19 April

Being a Fulbright scholar has given me magical powers. It has inspired me to think I can make a difference in Kenya.

If even one of my Kenyan students retains and uses one lesson in his or her future then I have made a difference. Making a difference is a small thing. And it is enormous.


Having an impact on my students in Kenya will be a continuing process; I do not believe results measure impact. Good teaching must be about students, and not about marks and grades. In the future I hope my Kenyan students ask ‘what more can I do to make this better’ and ‘what do I want to say’ rather than ‘what do I need to do to get by’ or ‘is this enough?’ Being an artist is a calling; it is not just a job. Those who should be pursuing a life in the fields of theatre and television and film will succeed in some way because they will find a way. They can’t not find a way. Nothing will be handed to them; they will make great things.

I am often asked how the students in the United States and Kenya are different. I start by answering how they are the same. They share the same hopes, the same fears, the same obsession with playing on mobile phones, and the same desire to make a difference. They share the same love from worried parents whose love takes the form of not supporting their son or daughter’s desire to study the arts in university, with fear of the future an enemy of the present. Studying theatre and film is what they must do because they can’t see themselves doing anything else. They feel it is what they are good at and they want to make it their life’s work. They share the fact that they will enter a profession that does not need them or want them and may break them. They are the same.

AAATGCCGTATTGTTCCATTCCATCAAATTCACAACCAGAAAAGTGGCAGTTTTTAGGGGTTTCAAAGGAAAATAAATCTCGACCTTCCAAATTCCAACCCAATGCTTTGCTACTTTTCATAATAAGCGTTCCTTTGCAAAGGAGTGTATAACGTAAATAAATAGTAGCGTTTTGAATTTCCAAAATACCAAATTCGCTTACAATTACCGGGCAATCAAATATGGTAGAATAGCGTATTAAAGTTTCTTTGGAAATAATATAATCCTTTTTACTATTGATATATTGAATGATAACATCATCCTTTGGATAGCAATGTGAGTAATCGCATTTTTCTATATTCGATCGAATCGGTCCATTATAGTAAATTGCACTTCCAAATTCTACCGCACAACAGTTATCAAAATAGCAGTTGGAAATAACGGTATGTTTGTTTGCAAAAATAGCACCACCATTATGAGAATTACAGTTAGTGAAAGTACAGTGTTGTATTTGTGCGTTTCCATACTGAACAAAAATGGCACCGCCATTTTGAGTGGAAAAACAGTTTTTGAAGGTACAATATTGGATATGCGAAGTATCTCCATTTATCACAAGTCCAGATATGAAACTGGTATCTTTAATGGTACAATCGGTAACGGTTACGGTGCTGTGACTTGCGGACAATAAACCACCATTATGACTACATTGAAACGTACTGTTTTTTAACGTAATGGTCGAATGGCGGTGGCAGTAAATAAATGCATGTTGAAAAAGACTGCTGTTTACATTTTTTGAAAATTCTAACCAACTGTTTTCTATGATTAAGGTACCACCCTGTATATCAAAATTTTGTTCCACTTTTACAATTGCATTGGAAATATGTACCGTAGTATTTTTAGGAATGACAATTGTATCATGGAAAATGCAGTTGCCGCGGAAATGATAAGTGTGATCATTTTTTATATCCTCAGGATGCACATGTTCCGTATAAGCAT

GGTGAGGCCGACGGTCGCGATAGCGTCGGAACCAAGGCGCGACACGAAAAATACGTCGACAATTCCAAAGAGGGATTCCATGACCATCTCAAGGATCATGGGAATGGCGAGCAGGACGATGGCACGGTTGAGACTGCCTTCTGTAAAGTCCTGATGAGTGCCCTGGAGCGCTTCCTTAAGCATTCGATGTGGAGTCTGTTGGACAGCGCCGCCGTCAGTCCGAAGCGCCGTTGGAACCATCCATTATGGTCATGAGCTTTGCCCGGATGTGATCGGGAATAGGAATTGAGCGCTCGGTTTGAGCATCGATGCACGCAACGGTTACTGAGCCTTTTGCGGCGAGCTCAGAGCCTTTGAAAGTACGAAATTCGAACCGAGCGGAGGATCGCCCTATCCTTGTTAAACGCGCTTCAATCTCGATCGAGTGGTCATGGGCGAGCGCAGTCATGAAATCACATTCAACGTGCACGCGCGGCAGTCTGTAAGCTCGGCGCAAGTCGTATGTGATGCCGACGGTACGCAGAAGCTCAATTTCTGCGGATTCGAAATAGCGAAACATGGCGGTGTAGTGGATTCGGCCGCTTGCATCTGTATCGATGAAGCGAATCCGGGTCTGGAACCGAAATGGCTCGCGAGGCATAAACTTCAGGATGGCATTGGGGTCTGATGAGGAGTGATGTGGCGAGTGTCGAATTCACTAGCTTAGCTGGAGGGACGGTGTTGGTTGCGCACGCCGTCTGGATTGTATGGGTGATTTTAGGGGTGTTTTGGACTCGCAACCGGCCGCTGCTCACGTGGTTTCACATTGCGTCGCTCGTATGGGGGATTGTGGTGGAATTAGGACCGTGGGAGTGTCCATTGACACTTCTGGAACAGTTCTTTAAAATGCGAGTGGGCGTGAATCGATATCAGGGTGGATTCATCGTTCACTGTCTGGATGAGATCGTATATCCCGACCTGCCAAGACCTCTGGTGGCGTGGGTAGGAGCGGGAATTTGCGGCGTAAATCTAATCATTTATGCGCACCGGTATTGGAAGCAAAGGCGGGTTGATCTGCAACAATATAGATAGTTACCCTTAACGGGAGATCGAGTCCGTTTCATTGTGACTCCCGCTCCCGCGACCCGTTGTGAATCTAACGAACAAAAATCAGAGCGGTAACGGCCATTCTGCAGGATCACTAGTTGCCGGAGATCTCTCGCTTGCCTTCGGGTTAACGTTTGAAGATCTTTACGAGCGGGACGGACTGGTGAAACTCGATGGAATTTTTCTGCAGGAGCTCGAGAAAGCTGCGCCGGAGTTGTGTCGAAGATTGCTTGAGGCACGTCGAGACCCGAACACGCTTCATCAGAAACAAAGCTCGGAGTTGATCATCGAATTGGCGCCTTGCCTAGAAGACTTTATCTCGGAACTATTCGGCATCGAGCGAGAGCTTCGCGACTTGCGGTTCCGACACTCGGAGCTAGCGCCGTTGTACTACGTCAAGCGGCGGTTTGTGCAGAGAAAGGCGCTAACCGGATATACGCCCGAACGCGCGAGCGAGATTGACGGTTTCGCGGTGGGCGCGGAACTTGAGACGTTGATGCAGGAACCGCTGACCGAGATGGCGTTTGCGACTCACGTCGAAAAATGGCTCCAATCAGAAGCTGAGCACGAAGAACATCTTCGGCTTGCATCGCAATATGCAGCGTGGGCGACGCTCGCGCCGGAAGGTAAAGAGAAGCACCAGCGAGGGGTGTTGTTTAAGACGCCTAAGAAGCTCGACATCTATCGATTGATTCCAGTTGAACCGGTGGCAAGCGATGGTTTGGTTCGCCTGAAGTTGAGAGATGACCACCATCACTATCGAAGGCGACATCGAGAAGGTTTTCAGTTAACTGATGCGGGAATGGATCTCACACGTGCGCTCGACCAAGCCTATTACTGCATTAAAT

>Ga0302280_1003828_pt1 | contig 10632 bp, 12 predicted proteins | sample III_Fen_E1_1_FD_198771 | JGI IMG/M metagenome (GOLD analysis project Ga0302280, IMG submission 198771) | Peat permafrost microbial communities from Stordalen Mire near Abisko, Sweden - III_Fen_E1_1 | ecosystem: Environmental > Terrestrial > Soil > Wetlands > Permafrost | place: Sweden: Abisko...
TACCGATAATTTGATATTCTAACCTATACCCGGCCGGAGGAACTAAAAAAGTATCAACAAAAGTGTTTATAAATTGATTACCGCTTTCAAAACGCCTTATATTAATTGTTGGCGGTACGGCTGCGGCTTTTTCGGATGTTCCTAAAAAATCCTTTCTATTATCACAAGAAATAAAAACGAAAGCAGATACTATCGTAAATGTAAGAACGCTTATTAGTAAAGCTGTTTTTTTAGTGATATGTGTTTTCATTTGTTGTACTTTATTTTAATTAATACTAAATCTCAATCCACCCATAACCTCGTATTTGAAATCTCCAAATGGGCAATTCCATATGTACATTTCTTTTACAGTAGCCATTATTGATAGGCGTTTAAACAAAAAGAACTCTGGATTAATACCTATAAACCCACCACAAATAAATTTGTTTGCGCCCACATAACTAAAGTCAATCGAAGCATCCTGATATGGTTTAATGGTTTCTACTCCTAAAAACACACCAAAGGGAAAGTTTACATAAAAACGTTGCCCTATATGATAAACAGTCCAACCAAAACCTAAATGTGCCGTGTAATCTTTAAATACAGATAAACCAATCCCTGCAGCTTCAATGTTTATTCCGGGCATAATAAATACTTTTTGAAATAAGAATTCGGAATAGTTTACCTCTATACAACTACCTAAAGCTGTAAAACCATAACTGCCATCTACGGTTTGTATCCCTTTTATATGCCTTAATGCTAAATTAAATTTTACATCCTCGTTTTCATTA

And they are completely different. Cultural customs, economics, funding, facilities, equipment, necessities, politics, and experiences differ vastly. Comparisons are not fair or useful. Nothing is the same.

Regardless, I have challenges for my students at Kenyatta University who I have known for a short fourteen weeks. My challenges and wishes are naïve and optimistic and full of love. I dare you.

I wish for more commitment, bravery, and seriousness of purpose.

I wish for higher personal standards and bigger truths.

I wish for more artistic passion.

I wish for deeper engagement.

I wish for a bigger sense of community, an ownership of the value of your individual identity and the role you can play as part of an ensemble. This will take active work from all of you. You are part of a collaborative art form. Collaborate. Demand more of yourselves and each other.


I wish for happiness and success in all you do.

This entry was published on April 19, 2014 at 5:02 am. It’s filed under Culture, People, Teaching and tagged , , , , , , . Bookmark the permalink. Follow any comments here with the RSS feed for this post.


  1. rwcroskery@fuse.net on said:

    in re: “I should have been a p reacher”.   Richard, you ARE a preacher….and in the very best sense of the word.   I regard you as friend, talented Thespian, and COLLEAGUE…..in MINISTRY!

    I was runner up for the Edgar Bergen scholarship (full ride for 4 years) to Jack Eddleman at Northwestern U,  I was grateful for stage experience, and concluded that people like you and Jack could better tread the boards….and I could do better in the pulpit.

    You are likely changing lives in Kenya….and some of whom may turn out to be important.

    ‘Really looking forward to seeing you upon your return to Cinti.


    • Well that’s a compliment coming from you, my favorite preacher and minister. I will never tire of hearing you sermonize. I’m afraid I don’t hold a candle. SEE YOU SOON!

  2. Virginia on said:

    I will always be greatful to you sir for agreeing to come to Kenya. You have trully touchedour lives in different ways. Personally you have rekindled my passion for my career in a great way. Your encouragement and passion to see us progress in this field of art has been of great help. My life will never be the same again. Even though I feel like you would have stayed longer for more of these inspiring lessons I must say that your short time here was not in vain. The little you’ve done will go a long way in transforming more lives through us. Once more thankyou!

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